In this book, Sherman Cochran reconsiders the nature and role of consumer culture in the spread of cultural globalization. He moves beyond traditional debates over Western influence on non-Western cultures to examine the points where Chinese entrepreneurs and Chinese-owned businesses interacted with consumers. Focusing on the marketing of medicine, he shows how Chinese constructed consumer culture in China and Southeast Asia and extended it to local, national, and transnational levels. Through the use of advertisements, photographs, and maps, he illustrates the visual forms that Chinese enterprises adopted and the far-flung markets they reached.
Cochran brings to light enduring features of the Chinese experience with consumer culture. Surveying the period between the 1880s and the 1950s, he observes that Chinese businesses surpassed their Western counterparts in capturing Chinese and Southeast Asian sales of medicine in both peacetime and wartime. He provides revealing examples of Chinese entrepreneurs’ dealings with Chinese and Japanese political and military leaders, particularly during the Sino–Japanese War of 1937–45. The history of Chinese medicine men in pre-socialist China, he suggests, has relevance for the twenty-first century because they achieved goals—constructing a consumer culture, competing with Western-based corporations, forming business-government alliances, capturing national and transnational markets—that their successors in contemporary China are currently seeking to attain.
The first full-length study of one of the largest industries in prewar China, this is a thoughtful, accessible, and thoroughly welcome book. Sherman Cochran offers one of the very few works that show us Chinese businesses not only successfully using techniques of their own or modifying Western ones, but pioneering innovations that would later succeed in other parts of the world and are often thought to be Western in origin. Chinese Medicine Men will be very well received among readers of the history of modern China, international business, consumerism, and globalization.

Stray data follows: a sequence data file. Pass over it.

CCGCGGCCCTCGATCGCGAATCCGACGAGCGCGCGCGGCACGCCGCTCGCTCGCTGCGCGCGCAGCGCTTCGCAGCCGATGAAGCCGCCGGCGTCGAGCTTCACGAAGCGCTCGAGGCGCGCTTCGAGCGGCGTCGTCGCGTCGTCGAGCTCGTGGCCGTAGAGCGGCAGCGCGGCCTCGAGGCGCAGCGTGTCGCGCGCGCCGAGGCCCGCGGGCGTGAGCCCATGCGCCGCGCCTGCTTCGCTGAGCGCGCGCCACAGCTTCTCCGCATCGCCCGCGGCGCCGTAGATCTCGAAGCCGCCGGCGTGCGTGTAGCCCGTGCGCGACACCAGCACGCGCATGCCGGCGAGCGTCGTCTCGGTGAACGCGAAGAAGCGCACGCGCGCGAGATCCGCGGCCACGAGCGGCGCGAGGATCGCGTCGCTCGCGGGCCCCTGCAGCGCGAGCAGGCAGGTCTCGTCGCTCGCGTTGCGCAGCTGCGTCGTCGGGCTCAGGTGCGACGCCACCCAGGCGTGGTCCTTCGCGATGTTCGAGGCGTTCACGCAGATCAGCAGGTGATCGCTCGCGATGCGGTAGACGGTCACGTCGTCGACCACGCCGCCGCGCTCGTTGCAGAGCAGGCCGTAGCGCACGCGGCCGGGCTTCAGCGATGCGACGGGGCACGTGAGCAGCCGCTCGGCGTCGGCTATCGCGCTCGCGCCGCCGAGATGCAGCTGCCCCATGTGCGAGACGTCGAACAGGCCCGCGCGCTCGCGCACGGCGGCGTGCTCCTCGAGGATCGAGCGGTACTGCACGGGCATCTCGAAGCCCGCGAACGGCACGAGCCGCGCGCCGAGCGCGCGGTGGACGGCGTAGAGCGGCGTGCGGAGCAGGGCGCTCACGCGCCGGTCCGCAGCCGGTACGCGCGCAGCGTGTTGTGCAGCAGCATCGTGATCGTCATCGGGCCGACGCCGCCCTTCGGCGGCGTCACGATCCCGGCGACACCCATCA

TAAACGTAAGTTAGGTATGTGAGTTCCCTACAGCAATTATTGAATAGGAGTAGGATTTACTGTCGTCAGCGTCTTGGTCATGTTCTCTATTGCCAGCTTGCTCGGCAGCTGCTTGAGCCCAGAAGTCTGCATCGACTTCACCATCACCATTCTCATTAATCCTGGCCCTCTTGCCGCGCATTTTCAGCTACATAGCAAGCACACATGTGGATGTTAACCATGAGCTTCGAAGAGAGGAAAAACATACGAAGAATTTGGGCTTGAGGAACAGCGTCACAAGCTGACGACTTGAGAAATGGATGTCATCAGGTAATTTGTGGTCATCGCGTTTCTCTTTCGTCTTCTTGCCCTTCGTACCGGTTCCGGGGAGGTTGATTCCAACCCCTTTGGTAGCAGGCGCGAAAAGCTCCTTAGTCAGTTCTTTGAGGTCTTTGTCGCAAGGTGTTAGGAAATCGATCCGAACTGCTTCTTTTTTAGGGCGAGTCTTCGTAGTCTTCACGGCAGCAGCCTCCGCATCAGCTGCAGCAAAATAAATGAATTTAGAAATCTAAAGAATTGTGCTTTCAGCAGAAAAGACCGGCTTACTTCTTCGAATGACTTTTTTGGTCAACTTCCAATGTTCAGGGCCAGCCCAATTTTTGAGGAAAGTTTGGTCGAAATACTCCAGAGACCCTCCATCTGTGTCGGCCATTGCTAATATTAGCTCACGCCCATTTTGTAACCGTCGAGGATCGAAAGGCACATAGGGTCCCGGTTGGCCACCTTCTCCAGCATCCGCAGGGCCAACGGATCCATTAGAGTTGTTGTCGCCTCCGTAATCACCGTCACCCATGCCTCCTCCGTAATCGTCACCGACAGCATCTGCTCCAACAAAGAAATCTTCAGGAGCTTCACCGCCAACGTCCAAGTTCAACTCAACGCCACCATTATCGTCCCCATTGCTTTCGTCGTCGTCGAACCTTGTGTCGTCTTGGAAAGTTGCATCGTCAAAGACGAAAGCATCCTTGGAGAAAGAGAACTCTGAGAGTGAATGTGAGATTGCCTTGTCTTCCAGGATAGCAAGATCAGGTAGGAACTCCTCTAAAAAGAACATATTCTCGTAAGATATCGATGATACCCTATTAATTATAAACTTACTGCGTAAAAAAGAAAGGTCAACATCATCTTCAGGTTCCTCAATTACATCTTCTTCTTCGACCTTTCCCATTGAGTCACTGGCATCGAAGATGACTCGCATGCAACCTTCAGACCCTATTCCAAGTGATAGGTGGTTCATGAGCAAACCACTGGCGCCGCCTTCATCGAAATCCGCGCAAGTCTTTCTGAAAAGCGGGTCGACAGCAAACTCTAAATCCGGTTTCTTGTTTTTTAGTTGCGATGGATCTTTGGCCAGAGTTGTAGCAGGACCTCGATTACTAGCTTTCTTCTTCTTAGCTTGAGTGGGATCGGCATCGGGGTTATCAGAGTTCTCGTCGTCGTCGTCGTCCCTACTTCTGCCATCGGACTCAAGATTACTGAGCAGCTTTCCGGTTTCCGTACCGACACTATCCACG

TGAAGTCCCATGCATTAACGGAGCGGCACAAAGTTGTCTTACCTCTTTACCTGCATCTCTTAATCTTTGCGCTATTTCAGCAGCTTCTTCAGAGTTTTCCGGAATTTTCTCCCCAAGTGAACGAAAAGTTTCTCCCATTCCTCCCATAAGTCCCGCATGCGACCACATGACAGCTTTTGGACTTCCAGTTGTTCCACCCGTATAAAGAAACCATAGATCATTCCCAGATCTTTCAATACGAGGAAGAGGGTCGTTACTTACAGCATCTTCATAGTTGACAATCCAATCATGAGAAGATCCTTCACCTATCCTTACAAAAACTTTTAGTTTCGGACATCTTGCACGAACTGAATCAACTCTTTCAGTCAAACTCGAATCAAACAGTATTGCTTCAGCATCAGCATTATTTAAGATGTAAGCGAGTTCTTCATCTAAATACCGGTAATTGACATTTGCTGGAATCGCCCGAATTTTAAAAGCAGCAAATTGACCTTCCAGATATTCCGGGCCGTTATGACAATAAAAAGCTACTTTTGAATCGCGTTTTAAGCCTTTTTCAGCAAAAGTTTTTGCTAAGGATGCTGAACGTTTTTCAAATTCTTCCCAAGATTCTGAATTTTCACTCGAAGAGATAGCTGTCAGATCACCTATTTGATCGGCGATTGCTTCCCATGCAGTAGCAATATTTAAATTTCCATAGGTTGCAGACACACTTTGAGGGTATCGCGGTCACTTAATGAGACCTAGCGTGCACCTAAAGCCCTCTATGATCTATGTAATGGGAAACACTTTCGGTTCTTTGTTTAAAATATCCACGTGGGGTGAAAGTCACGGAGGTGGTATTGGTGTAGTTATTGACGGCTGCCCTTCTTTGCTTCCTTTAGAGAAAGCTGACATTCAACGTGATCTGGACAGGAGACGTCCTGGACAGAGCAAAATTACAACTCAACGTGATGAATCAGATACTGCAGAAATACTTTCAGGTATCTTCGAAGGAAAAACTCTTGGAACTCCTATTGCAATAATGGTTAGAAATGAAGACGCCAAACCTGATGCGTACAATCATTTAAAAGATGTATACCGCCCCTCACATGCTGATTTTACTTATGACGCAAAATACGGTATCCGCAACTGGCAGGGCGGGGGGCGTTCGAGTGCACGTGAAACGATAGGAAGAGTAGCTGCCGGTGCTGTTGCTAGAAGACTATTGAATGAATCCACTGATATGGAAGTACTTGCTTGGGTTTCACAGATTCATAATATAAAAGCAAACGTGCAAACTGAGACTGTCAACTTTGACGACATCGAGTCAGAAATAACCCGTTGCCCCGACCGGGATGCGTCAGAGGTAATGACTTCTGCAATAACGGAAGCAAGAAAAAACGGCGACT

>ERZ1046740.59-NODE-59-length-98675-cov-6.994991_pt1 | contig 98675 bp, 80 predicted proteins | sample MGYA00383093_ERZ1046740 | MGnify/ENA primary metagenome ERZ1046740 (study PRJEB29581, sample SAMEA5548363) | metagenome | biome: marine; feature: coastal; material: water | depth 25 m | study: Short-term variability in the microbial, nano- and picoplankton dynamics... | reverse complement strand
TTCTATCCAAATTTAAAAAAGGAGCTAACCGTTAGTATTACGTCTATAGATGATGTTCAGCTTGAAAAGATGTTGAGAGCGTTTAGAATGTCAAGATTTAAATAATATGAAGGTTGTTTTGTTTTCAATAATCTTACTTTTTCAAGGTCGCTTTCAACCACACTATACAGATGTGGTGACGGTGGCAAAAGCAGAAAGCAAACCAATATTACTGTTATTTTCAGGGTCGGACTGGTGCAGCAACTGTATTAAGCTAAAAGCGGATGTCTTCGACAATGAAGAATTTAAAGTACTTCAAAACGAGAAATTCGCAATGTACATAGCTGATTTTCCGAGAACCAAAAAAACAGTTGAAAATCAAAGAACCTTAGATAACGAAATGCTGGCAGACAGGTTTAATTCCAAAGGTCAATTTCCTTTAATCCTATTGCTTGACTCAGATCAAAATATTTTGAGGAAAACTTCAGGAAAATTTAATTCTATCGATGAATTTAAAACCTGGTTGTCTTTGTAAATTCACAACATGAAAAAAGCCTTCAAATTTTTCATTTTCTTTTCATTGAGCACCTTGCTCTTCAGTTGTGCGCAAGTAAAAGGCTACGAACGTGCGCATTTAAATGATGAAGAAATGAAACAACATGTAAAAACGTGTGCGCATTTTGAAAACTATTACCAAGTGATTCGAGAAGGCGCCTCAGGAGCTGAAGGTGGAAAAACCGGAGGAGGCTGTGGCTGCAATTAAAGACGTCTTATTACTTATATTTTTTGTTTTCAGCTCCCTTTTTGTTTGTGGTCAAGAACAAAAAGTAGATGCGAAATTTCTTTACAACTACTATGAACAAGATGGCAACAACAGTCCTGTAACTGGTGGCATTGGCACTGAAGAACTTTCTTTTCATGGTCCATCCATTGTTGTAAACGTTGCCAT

An original and important book. Cochran shows that Chinese entrepreneurs in the pharmaceutical and Chinese medicine industry--several of them barely literate--created a modern consumer culture and penetrated domestic and Southeast Asian markets more deeply than Western multinationals did. He has unearthed remarkably fresh materials about Chinese business practices during the Republic and brought together economic and organizational analysis with culture and politics in a new and stimulating way.
This is a captivating book. Chinese Medicine Men moves beautifully from one story to another, and it is a must read for students and scholars of modern China and Southeast Asia, particularly those who operate in the socio-economic arena.
Chinese Medicine Men is an elegant examination of complex cultural and commercial change in modern China...For scholars of modern China and, to a limited extent, Southeast Asia, this book suggests new approaches to the historical interpretation of this period. In particular, it provides strong evidence that native pharmaceutical companies were not severely restricted by Nationalist exactions and Japanese oppression, but rather, successfully navigated treacherous and uncertain terrain to maintain their markets Cochran’s work indicates the need for additional research focuses on native companies in other trades, which may also have flourished despite the upheavals of this turbulent period.
- 2008, Winner of the Joseph Levenson Book Prize
- 288 pages
- 6-1/8 x 9-1/4 inches
- Harvard University Press
From this author
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